My home QTH isn't the quietest place (electrically speaking), so it's not really fair to talk about the radio's noise-floor, although it certainly doesn't seem any worse than any of my previous radios. It does, however, have a gorgeous rich sound to the audio and is less tiring to listen to on SSB. Those fabulous roofing filters no doubt contribute to the great sound of the Kenwood, as does the Noise Reduction system.

The radio has a buit-in equaliser for both TX & RX and there's some useful presets plus a custom user-defined setting. The trouble is with these things is that you can get carried away with them and end up with a setting that is excessively biased one way - way too thin or too thick and heavy. I think I'll end up assigning the RX Eq to one of the PF buttons for quick access.

The TX audio is equally impressive according to those who were good enough to help me with tests. I've not bothered altering the TX-Eq and probably won't.

Tuning around with that velvety smooth dial is a pleasure and when you com across a signal, rest assured that you've got the tools to improve it, no matter how poor it is. Using the RF Gain, Noise Reduction and the Filter Shift & Width you will pull out all but the very faintest signals. The Beat Cancel button (1&2) works amazingly well to get rid of annoying  whistles and beeps on your frequency, without degrading the desired signal too much. I really like that feature and use it quite a lot.

The ATU : WOW! Normally I don't even discuss built-in ATU's except on Elecrafts, because they're always pretty "average" but I have to give credit where credit is due. The TS-590SG has a superb ATU and it's super fast too. If you have something like a 40-6M EFHW, you won't need an external atu - simple as that - it'll tune all bands without an issue. Brilliant!!

Unsurprisingly, the Kenwood ATU won't find a match on my EFHW for 80 and 160M, so I might look out for a cheap external ATU like the MAT-TUNER K100.

Finally I'd like to mention how very easy it is to work Digital modes - this thing is a breeze to work with on FT8, WSPR, etc. Just follow this super simple guide. It makes you wonder why some other manufacturers make it so damned difficult! 😡

So, there you have it. I managed to find a cheap marvel and I'm super happy with it. Even though I've previously had some high-end radios in the shack, I don't feel I'm losing out massively by using a TS-590SG.  Sure, if I did a lot of work from my shack, I'd have kept the 7610, but I'm an occasional user at home, so I reckon I've done pretty good choosing this rig.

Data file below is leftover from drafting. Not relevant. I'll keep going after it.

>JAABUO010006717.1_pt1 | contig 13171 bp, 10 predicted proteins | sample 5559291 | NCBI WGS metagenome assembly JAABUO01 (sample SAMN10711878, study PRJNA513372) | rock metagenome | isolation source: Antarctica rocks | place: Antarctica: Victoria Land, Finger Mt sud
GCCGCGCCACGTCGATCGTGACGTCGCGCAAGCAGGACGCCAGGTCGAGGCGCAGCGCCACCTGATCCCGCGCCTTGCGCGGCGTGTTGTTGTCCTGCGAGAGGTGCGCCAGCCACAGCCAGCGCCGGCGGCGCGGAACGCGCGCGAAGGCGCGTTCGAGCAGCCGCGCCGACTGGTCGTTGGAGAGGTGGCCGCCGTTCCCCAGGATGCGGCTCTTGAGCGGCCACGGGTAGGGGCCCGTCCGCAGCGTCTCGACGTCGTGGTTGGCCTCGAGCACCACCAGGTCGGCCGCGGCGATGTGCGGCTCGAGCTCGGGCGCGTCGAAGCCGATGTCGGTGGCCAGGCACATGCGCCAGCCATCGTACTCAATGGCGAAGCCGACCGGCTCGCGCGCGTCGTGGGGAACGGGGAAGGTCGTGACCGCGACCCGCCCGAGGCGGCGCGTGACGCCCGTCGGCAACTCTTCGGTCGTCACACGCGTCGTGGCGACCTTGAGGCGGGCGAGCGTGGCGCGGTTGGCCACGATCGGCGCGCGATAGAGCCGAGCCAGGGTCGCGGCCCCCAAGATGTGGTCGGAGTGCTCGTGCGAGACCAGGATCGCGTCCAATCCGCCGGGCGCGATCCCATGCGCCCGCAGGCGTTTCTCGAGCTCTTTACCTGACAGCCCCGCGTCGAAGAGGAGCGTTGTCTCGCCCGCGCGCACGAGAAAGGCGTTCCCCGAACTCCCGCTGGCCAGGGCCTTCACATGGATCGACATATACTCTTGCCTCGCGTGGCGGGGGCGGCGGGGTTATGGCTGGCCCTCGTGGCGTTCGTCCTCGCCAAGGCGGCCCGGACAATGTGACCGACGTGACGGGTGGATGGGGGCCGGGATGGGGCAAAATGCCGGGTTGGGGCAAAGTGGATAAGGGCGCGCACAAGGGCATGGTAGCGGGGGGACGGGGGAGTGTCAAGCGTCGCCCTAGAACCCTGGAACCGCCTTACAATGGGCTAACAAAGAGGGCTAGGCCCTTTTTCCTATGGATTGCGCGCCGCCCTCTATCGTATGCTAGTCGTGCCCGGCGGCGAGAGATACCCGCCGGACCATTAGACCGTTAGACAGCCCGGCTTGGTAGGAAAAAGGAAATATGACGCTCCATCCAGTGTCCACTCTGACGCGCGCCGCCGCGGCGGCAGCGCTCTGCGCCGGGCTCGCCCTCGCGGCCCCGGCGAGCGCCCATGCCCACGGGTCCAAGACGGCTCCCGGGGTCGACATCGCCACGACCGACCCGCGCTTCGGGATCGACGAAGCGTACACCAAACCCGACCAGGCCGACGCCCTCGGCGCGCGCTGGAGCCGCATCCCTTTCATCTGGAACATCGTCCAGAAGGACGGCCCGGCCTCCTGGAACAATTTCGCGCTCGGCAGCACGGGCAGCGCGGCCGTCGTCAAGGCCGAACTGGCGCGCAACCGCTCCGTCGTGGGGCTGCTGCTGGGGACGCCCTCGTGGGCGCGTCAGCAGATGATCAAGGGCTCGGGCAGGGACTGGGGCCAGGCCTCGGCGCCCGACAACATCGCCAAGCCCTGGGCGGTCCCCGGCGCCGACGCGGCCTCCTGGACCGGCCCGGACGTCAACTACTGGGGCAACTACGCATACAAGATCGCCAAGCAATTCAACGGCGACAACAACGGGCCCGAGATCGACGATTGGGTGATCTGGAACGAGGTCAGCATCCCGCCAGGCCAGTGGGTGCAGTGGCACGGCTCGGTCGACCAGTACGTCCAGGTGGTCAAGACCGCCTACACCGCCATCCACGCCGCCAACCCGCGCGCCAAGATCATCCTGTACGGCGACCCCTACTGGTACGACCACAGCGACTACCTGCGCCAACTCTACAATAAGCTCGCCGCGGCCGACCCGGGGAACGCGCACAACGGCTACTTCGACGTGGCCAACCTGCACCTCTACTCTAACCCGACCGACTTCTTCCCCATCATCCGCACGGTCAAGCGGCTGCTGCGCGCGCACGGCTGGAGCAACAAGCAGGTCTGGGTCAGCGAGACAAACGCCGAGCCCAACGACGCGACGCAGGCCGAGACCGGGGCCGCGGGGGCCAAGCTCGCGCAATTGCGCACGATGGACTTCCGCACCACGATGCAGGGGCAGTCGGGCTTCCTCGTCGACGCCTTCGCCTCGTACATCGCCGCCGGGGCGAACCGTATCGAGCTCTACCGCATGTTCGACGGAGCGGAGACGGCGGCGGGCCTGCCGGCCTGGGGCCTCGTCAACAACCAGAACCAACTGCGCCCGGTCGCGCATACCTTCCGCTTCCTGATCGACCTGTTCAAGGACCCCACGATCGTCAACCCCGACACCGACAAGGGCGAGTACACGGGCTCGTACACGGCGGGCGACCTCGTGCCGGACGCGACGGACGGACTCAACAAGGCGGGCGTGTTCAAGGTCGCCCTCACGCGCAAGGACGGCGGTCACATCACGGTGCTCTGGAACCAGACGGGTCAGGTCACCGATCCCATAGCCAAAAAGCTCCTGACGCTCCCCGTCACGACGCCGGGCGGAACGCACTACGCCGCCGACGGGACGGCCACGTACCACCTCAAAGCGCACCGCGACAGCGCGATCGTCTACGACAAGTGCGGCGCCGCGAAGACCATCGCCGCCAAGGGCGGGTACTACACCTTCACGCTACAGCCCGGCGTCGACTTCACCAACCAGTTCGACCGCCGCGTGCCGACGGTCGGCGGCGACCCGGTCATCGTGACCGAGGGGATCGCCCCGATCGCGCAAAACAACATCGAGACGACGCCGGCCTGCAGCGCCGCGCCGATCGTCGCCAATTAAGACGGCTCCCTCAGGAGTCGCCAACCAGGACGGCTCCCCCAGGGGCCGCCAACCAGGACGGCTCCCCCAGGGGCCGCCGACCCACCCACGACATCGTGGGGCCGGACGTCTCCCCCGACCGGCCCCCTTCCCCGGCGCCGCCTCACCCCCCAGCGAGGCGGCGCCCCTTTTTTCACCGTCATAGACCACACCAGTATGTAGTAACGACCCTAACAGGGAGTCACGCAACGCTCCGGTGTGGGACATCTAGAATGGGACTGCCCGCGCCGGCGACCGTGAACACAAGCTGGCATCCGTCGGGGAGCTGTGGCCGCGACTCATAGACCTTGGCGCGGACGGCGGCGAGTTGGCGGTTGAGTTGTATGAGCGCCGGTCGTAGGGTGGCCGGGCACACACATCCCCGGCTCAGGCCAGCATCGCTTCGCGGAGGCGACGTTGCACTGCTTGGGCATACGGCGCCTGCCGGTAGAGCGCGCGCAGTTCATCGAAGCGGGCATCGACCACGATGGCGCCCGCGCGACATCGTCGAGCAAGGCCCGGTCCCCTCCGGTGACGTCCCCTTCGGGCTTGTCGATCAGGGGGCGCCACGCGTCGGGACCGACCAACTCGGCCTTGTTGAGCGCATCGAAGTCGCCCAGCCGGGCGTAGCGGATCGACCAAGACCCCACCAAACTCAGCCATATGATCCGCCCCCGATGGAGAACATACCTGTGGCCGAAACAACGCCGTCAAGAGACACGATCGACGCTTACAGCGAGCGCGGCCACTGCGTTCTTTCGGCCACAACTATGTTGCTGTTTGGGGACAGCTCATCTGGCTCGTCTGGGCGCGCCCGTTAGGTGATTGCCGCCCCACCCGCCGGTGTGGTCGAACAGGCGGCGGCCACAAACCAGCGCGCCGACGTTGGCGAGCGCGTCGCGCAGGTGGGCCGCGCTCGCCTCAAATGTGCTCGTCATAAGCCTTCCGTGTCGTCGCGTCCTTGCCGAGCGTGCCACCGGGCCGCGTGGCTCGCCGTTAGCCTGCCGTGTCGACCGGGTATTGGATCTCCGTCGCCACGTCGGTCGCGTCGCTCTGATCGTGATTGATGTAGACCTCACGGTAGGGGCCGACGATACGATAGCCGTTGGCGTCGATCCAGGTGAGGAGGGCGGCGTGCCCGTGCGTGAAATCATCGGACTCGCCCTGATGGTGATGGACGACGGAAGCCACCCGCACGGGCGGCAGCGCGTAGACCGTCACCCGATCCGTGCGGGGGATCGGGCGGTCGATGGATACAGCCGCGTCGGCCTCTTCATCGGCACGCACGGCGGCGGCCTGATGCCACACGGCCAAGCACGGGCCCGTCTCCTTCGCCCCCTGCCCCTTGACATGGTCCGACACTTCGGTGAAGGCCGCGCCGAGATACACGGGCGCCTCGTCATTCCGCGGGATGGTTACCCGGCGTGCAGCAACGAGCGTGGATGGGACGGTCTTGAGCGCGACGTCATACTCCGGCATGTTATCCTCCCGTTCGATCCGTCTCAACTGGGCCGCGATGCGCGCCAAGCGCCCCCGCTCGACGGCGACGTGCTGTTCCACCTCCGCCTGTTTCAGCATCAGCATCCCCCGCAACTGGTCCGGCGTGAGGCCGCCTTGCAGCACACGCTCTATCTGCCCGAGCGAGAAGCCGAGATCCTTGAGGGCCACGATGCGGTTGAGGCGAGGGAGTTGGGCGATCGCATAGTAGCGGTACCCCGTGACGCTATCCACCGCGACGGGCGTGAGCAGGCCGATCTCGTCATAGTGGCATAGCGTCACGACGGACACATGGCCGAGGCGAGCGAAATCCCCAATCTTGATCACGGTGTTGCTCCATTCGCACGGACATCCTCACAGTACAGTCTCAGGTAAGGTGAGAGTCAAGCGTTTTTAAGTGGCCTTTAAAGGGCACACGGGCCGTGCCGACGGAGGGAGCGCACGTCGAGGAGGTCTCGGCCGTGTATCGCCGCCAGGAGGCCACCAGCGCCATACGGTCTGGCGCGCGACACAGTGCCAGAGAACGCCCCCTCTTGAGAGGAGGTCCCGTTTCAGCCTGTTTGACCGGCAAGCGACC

I guess the biggest competition for this radio would be the ICOM IC-7300 and if you 're specifically looking for an SDR, then that would be the natural choice, especially with Icom's super intuitive operating systems - it's certainly the cheapest option! I've had a 7300 myself and for the money it's a fabulous entry point into SDR radio. I could have got a used one for less money than the 590, but I decided I wanted to go back to a more 'traditional' rig and I personally feel that the 590 actually performs better than the 7300 IN THE SHACK! 

I say 'in the shack' because outdoors (say on a Field Day), the 7300's scope and waterfall could be considered a massive advantage in quickly locating band activity. But back in the shack, that advantage has been lost. Why?? Because back in the shack, you always (or I do anyway) end up connecting the radio to a computer and more often than not, to an SDR Receiver like the SDRPLAY RSPdx...

I've done it on almost every radio I've had - including the heavyweights IC-7610 and the FT-DX101D! 

The TS-590SG's external-receiver connector (DRV) is a great feature! You should bear in mind though, that this is an antenna-splitter and not an IF-Out, so you're not hearing the 590's output - you're simply sharing the 590's antenna and splitting antennas between two receivers has the obvious detrimental effect of a slight signal loss on both pathways (about 1 S-point).

Some people might have hoped for an IF-Out but the advantage of feeding your RSPdx with an antenna is that you get to hear the difference between the two receivers instead of hearing the same. There'll be some circumstances where perhaps the RSPdx processes the signal in a way that makes it more readable than your 590. Certainly, if you're monitoring LW, the RSPdx does a fabulous job!

It's nice to see that you can switch off the sharing by the simple press of a button, if  for example, you wanted to focus on a particularly weak signal momentarily. This built-in splitter is infinitely more convenient say, than using a clunky MFJ-1708B (not to mention cheaper, lol)

It doesn't matter how good your radio's SDR screen is, you can't beat having the flexibility and rich feature-set of software like SDR UNO, SDR CONSOLE or HDSDR and being able to control everything on the computer screen.

SDR UNO (with OminRig installed) can operate your radio flawlessly and provide you with a staggering range of information and options all on one big screen. You can even have multiple receivers open. And if you spin the physical dial on the radio (or press any buttons), it changes on the computer too. UNO is also constantly being modified and updated with an amazing array of features. I believe they're currently writing a completely new multi-platform version called SDR CONNECT which should be released at the back end of 2022.

Kenwood also supply some free software (ARCP-590) which allows you to control the radio but it obviously doesn't provide any panadapter features. It does, however, give you access to all the controls and menus in a nice, easy to access way. Please note from the screenshot below that you must download the correct version for your 590S or 590SG. Installing the wrong one (as I did 😁) will result in an error.